UNIVERSITY PARK, Pa. — In its 99-year football history, Penn State has won a national championship, had four undefeated, untied seasons and made 23 bowl appearances.
Things that can't be measured by traditional standards are what counts to Coach Joe Paterno, however, as the Nittany Lions celebrate their "Century of Excellence" this year.
"This business about 'winning is the only thing' is nonsense," the long-time Nittany Lion mentor said. "We tell our players, 'It's a game, enjoy it. Get yourself ready for a strong confrontation. Pull up your pants, look the other guy in the eye and give it your best. Either you can do it or you can't do it. Either way, enjoy it.' "
Penn State players have had considerable enjoyment over the years. In 99 seasons, they have won 604 games, lost 266 and tied 40.
Paterno makes no secret of his desire to win games. He just makes it clear that if victories come at any cost, they're not worth it.
"It's hard for me to picture myself in a situation where the only important thing is whether we win that game or not," he said. "College football doesn't mean that to me. I really believe there is something more to a college football experience than winning and losing.
"I think our players have enjoyed that approach and they have gotten a great sense of their capabilities now and what they can do later in life. It's the confidence they have gained in meeting that kind of challenge. That's why I'm in college coaching. I think I can do some good for young people."
Paterno has been with Penn State for 36 years, 16 as an assistant to Rip Engle and 20 years as a head coach, posting a record of 187-44-2. Paterno's Nittany Lions won the national title after the 1982 season with a 27-23 victory over Georgia and missed a chance for their second championship last season when they lost to Oklahoma, 25-10, in the Orange Bowl for their only defeat of the year.
Penn State also went 11-0 under Paterno in 1968 and 1969 and was 12-0 in 1973 but failed to win the national championship because of the perceived softness of the school's schedule.
The Nittany Lions got off to a successful start when they began playing the game of football in 1887 as they won both their games, outscoring their opponents, 78-0.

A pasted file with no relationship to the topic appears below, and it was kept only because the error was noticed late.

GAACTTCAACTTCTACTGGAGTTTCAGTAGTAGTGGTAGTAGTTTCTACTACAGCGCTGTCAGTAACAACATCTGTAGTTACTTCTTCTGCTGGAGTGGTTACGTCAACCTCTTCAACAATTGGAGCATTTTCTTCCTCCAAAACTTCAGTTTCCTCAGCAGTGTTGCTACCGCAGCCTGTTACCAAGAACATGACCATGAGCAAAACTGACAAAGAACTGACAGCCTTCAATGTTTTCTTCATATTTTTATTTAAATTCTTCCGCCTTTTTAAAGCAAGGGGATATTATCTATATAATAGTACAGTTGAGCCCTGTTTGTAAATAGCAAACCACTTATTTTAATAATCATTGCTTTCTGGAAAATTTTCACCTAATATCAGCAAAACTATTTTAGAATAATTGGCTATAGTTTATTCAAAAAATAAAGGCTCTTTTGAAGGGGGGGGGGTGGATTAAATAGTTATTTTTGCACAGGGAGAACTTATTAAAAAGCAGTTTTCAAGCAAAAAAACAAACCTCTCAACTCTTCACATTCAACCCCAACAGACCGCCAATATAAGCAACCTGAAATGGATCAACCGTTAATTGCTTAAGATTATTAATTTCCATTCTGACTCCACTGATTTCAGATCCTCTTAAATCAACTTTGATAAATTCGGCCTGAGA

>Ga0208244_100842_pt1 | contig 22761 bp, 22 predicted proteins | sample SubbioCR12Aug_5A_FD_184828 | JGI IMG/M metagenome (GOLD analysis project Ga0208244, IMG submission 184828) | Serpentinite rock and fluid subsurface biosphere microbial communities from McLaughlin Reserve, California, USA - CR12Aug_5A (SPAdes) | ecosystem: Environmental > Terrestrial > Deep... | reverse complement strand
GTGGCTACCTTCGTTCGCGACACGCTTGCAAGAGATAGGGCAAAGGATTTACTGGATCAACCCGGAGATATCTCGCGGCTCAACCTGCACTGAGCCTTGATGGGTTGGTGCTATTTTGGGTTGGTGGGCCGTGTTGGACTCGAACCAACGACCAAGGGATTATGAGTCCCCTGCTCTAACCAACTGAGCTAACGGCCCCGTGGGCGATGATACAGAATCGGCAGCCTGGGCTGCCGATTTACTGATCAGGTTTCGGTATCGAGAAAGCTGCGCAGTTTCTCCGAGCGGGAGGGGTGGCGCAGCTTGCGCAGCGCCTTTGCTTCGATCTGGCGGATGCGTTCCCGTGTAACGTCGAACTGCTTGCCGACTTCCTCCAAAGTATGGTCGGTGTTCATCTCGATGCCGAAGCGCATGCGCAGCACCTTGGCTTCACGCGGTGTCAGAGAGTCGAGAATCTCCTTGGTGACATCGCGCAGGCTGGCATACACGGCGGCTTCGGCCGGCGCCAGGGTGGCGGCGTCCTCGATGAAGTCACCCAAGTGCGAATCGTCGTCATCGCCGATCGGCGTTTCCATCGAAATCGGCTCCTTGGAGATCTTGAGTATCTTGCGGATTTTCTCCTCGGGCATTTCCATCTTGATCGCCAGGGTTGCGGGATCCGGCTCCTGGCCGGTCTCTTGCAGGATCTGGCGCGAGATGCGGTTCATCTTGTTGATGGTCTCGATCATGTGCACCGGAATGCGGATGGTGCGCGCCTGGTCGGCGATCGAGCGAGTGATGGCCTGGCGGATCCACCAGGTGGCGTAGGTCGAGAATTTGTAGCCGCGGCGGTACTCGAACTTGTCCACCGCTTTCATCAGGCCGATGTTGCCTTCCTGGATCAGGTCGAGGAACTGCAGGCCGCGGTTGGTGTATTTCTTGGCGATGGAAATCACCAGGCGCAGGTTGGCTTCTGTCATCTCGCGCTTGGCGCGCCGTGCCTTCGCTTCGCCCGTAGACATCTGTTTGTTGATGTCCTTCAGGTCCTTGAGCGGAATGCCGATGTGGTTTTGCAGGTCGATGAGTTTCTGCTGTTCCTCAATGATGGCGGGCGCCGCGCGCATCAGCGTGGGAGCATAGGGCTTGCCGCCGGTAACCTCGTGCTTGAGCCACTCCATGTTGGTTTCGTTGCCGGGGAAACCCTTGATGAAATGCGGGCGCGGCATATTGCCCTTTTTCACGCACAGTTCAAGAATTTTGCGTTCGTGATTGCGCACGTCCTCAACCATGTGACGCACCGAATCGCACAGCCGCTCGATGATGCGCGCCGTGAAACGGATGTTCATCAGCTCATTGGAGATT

Their foes probably should have taken that as some kind of hint as Penn State had its first undefeated season, 6-0-1, in 1894. In 1938, the Nittany Lions went 3-4-1 under Bob Higgins, who was coach for 19 years, and that was the last season they lost more games than they won.
Higgins and his successors--Joe Bedenk, who was 5-4 in 1949, his only season on the job, Engle and Paterno--have gone 47 seasons with a non-losing record, an NCAA mark. In that span, Penn State has had only two .500 seasons, in 1965 and 1966.
The Nittany Lions made their first bowl appearance in 1923, a 14-3 loss to Southern California in the Rose Bowl, and have appeared in three Cotton Bowls, three Liberty Bowls, four Gator Bowls, four Orange Bowls, four Sugar Bowls, three Fiesta Bowls and one Aloha Bowl, posting a 14-7-2 record.
In 99 years, Penn State has had one Heisman Trophy winner--running back John Cappelletti in 1973, whose acceptance speech in which he paid tribute to his youngest, leukemia-stricken brother is reprinted in the school's media guide each year. He also had high praise for Paterno.
"I think Vice President Ford said, 'You can't compare life to a football game but I think you can compare a football game to life,' and I think this is what he has tried to show us in my four years there and in the years he has been there coaching and teaching," Cappelletti said. "I don't think there is a more dedicated man anywhere concerned with young people and a better teacher of life on and off the field."
While it's easy to measure a team by its record, Paterno has always used other standards.
"People ask me what our best team has been and I tell them I don't know yet," he said. "Our best team will be the one that produces the most people who lead active, productive lives in our society."